Admission to the Research Master Archaeology programme.
The overarching goal of this course is to discuss how archaeologists reconstruct pre-colonial and early colonial mobility and exchange of peoples, materials, and ideas in the Americas, and particularly in the Caribbean and Amazonia, contributing to the development of students’ skills and abilities, and adequate management of specialised literature.
The nature and dynamics of past mobility and exchange are among the most significant phenomena studied by archaeologists in the Americas in general, and in the Caribbean and Amazonia in particular.
The overarching premise of this course holds that peoples of the past interrelated to their counterparts not only through direct face-to-face and day-to-day interaction, but also created, maintained and expanded long-distance networks of exchange of materials and ideas.
In return, the very subsistence, worldviews, and identities of the peoples were shaped by these interactions which for millennia involved the indigenous peoples and their material objects and, later, the European and African newcomers.
In this course we aim at identifying the nature, dynamics, and continuities or discontinuities of specific networks of mobility and exchange in the Caribbean and Amazonia from a deep-time perspective. In order to achieve this goal, we operationalise a ‘trans-Columbian’ integrative approach.
Critical and sensitive to socio-cultural changes, this approach allows monitoring long-term societal trajectories while dismantling the concepts of the Historical Divide or Columbian Encounter, approaching non-Western ontologies, and engaging contemporary postcolonial thought.
Substantiating interdisciplinary case studies are drawn from the Caribbean and Amazonian regions.
Week 1 – Introduction to the course. Theoretical concepts of Human Mobility and Social Interactions in the Caribbean Islands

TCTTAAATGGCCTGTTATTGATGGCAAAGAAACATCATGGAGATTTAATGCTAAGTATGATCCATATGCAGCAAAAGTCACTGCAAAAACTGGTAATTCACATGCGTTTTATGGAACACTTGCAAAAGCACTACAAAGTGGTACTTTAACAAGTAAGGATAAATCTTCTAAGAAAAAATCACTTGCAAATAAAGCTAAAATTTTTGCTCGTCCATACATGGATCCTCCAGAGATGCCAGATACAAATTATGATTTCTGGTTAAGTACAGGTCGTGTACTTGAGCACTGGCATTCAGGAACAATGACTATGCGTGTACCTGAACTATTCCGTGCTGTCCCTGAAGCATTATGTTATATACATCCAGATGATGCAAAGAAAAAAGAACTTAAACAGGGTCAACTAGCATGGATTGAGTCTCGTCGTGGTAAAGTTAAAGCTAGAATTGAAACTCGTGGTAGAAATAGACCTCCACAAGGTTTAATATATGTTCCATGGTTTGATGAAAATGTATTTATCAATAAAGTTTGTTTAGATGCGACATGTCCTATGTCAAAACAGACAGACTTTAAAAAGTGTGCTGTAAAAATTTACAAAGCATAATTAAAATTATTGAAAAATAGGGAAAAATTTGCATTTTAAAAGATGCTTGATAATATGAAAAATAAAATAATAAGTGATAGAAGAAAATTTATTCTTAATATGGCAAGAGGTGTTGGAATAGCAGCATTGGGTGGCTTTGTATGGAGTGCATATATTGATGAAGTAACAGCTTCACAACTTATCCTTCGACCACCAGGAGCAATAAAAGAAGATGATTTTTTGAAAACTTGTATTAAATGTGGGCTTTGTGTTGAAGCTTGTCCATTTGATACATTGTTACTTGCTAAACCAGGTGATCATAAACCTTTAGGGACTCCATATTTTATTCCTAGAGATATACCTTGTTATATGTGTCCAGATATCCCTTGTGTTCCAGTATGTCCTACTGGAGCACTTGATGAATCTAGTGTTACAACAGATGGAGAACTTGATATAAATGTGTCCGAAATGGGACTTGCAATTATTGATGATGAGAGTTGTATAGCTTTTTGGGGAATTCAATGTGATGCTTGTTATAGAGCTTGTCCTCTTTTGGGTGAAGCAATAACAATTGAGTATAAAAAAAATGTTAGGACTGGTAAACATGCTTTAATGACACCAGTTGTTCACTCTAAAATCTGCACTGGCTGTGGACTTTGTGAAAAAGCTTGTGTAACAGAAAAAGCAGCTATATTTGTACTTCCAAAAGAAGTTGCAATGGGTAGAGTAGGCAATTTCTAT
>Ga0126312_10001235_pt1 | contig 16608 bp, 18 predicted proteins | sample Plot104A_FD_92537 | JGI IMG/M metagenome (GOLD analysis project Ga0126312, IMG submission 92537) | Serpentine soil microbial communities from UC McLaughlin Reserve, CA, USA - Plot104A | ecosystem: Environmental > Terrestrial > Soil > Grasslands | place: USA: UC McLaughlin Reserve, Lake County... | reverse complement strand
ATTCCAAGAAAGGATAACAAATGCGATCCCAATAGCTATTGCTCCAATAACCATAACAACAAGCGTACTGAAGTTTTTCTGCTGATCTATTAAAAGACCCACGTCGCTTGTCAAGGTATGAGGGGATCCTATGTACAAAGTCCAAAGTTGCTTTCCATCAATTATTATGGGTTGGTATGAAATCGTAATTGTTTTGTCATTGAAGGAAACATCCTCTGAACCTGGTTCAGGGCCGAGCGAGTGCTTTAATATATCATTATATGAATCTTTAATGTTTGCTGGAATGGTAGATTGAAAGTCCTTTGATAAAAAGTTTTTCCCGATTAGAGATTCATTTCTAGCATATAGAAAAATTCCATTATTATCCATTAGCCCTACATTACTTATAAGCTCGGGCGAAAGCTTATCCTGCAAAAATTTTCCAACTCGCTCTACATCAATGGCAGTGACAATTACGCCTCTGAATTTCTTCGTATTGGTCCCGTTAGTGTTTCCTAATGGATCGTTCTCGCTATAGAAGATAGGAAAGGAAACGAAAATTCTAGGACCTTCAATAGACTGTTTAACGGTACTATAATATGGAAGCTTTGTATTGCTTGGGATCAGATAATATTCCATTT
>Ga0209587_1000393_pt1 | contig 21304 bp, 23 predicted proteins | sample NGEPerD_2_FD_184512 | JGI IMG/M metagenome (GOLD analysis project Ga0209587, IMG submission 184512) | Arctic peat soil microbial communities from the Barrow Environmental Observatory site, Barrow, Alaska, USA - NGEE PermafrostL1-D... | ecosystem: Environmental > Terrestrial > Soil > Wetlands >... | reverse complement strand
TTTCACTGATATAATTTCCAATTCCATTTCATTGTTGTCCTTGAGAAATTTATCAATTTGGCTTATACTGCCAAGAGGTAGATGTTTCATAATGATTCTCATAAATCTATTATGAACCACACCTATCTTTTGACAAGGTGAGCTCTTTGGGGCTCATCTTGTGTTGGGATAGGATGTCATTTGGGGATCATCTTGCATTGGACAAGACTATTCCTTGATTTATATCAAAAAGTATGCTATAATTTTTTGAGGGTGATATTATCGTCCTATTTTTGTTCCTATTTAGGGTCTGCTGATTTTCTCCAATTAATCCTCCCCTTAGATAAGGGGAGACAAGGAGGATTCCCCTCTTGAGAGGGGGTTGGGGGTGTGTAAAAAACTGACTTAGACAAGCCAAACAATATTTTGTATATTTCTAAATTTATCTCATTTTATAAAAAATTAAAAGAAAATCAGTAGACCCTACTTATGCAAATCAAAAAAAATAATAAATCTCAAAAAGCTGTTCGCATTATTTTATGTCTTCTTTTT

Week 2 - Resources on the Move: Indigenous Economy and Socio-politics in the Southern Caribbean (AD 1000-1500)
Week 3 - Things on the Move 1: Human and Non-human Imagery between the Mainland and the Islands (Valencioid case in the Southern Lesser Antilles)
Week 4 - Things on the Move 2: Human and Non-human Imagery between the Mainland and the Islands (Saladoid case in the Lesser Antilles)
Week 5 - Ontologies on the Move: Amazonian Shamanism in the Caribbean Islands
Week 6 - Exotic Objects on the Move: Pearl and Guanín and early colonial transformations
Week 7 - On the Move, a closing lecture and self-reflection. Student presentations, peer reviews and final discussion
Specific weekly readings will be provided on Brightspace in due time. Dates and hours for the delivery of discussion points will be established together with the students.
Providing knowledge on the overarching topic of 'mobility & exchange in pre-colonial and post-1492 archaeology' and explaining current debate on related interaction networks in the Americas, focusing on case studies from the Caribbean, and Amazonia;
Exercising research skills for in-depth interpretation of archaeological data in terms of socio-political, economic, and ideational interactions between pre-colonial and early colonial communities (Indigenous, African, and European interactions);
Crafting abilities to critically assess current research and literature – the student voices their properly argued opinion;
Ability to choose a research topic, find relevant literature and orally present the selected topic with audiovisual means, as well as the ability to handle a stimulating discussion afterwards;
Capacity to present a theoretical and methodological approach and formulate new avenues for innovative research for the theme selected or relating to the topic of one's own research;